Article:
America's Classics: Andrew Carmellini on NYC's 2nd Avenue DeliJBF Editors
February 25, 2016
2nd Avenue Deli
The 2nd Avenue Deli was the first experience I ever had with Jewish deli food. It was at the original location in the East Village, with the stainless steel and the red booths and I went there with friends after I moved to New York in 1990. I probably ordered the pastrami sandwich. It was my first introduction to all that stuff, like knishes and gefilte fish.
My go-to order is definitely matzoh ball soup with carrots and noodles. Pastrami with a side of Russian dressing. A potato knish—warm. That’s very important. Definitely kasha varnishkes. Their matzoh balls are just super light, not leaden at all, and they're really schmaltzy. It’s still my go-to whenever I'm down or not feeling well: delivery of matzoh ball soup from 2nd Avenue Deli. There's a certain kind of craveable comfort to it, even though I didn't grow up with that type of food.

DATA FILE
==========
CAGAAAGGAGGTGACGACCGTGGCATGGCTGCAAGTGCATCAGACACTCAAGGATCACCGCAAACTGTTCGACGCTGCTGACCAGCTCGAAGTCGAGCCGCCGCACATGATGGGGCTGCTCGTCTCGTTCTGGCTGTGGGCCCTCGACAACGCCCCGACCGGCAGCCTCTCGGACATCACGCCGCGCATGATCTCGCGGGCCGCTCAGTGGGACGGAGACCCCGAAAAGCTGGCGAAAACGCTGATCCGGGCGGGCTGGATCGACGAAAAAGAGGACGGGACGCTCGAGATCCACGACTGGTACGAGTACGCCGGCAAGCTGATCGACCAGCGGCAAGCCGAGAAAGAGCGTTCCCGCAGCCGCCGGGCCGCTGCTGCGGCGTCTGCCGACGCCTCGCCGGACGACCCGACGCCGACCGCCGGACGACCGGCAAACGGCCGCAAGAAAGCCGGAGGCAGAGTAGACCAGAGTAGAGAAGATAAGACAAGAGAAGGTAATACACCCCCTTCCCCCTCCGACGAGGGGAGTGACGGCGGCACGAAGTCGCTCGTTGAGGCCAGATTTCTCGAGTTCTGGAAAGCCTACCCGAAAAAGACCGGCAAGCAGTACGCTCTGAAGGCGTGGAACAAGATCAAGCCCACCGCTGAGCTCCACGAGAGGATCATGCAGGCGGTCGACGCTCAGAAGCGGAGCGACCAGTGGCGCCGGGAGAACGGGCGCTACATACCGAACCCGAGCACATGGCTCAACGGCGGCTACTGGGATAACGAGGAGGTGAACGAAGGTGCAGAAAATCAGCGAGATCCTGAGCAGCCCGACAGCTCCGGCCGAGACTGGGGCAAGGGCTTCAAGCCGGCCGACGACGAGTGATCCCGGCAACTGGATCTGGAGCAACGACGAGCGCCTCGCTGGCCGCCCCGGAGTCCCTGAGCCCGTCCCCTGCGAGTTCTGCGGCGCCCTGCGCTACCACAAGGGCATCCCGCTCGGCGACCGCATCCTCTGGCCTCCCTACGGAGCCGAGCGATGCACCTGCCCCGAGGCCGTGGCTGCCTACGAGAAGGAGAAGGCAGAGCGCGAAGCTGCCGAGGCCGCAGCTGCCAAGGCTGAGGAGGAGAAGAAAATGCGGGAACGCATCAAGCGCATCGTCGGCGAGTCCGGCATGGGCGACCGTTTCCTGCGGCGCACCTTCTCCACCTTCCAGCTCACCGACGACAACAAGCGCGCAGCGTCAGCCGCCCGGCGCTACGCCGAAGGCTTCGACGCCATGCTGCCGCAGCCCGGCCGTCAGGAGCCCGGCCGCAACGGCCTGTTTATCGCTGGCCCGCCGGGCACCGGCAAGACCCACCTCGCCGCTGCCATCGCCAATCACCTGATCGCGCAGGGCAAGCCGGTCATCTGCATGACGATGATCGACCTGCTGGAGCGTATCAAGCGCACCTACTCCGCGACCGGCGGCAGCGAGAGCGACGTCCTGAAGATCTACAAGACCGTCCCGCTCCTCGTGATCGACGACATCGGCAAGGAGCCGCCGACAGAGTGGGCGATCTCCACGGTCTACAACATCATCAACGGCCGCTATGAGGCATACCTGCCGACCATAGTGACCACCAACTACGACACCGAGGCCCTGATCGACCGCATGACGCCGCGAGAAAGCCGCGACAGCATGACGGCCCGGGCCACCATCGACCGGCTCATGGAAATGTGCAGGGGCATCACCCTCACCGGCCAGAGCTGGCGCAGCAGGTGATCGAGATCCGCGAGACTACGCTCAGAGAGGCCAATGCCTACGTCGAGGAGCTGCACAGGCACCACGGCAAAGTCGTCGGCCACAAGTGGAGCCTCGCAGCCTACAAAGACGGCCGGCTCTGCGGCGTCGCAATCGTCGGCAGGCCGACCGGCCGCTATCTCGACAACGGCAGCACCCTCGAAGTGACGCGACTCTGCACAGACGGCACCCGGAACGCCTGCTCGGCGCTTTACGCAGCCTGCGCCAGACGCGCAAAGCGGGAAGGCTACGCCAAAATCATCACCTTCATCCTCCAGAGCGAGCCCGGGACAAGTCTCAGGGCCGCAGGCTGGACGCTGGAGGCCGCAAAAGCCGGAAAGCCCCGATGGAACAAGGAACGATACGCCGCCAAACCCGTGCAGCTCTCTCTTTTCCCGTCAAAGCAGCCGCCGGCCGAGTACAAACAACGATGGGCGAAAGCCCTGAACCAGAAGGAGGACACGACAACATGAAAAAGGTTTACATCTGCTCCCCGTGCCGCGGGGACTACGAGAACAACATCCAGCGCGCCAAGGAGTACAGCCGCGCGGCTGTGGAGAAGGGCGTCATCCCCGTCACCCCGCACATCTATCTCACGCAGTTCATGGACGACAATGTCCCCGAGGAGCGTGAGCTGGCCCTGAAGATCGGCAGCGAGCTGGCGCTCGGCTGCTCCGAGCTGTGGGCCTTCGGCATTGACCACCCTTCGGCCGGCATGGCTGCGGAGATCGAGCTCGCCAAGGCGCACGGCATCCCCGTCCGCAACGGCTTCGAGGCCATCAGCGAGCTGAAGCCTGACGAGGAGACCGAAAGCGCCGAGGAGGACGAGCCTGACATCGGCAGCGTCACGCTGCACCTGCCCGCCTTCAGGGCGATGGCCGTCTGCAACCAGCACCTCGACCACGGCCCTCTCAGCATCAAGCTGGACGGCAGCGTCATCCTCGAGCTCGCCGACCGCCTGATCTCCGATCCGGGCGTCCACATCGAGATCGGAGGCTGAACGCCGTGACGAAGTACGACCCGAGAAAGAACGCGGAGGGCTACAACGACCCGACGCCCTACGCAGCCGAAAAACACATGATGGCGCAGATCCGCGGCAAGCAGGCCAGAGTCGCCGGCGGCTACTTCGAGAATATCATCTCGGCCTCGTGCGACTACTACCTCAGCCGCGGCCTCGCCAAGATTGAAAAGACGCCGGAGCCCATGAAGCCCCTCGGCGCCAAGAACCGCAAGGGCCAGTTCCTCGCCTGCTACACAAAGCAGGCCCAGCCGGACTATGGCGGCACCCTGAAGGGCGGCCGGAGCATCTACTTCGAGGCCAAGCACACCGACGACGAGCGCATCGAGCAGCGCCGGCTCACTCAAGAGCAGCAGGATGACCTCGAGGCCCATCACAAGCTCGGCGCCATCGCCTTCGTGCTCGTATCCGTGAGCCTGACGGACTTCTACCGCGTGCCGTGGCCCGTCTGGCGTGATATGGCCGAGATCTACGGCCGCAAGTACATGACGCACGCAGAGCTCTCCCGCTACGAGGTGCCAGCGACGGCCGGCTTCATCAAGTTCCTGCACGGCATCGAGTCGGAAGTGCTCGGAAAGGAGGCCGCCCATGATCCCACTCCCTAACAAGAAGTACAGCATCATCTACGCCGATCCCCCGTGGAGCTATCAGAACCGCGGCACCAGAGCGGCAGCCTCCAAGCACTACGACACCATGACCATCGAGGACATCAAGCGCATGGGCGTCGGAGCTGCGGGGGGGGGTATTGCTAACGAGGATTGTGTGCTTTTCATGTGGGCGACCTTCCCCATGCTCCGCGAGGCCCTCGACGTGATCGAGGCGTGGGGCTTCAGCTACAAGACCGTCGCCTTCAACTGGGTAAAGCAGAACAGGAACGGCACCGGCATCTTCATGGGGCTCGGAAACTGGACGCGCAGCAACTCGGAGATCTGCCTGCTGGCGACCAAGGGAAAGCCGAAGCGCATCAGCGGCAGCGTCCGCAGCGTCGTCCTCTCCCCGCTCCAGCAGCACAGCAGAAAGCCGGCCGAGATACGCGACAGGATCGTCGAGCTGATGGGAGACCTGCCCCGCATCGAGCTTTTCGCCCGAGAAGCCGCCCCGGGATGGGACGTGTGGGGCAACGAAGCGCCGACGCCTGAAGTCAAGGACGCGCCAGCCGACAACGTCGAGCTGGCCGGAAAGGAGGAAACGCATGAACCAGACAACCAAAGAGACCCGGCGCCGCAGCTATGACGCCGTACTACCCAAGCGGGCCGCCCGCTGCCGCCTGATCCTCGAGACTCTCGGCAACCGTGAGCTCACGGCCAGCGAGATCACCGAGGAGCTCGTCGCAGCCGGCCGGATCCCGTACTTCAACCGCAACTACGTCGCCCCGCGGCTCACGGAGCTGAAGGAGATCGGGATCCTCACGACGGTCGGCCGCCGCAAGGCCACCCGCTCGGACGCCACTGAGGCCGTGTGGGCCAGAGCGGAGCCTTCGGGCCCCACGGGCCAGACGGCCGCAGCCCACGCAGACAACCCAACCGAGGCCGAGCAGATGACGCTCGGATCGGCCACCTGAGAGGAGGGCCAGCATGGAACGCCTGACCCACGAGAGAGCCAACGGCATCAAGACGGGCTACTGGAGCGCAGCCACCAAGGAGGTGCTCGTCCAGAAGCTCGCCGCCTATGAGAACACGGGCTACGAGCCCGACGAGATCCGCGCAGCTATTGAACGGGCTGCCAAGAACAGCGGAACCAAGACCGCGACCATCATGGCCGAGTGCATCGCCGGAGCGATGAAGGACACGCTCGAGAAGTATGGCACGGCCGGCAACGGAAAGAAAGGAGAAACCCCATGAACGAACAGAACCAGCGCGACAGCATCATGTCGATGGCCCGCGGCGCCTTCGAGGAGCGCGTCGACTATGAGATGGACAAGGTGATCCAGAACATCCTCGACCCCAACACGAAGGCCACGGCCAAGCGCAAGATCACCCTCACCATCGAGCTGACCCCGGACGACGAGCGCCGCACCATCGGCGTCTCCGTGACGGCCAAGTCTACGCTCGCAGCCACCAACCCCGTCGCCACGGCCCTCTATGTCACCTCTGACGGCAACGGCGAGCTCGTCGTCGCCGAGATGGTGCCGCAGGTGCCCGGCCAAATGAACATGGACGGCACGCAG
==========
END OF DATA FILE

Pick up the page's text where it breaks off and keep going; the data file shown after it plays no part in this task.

If I could find waiters or waitresses like that to work in one of my restaurants I would love it. There's an authenticity there because these guys are just old-school New York waiters, not a musician or an actor. You know that it's their job; it's what they do. It's not contrived hospitality, it's a "Honey, you want a bagel with that?" It makes the experience. With the New York real estate game, it's a shame the restaurant’s not on 2nd Avenue anymore, which is confusing to people. But if I'm getting deli cuisine, it's the only place I would ever go.
—Andrew Carmellini, JBF Award Winner
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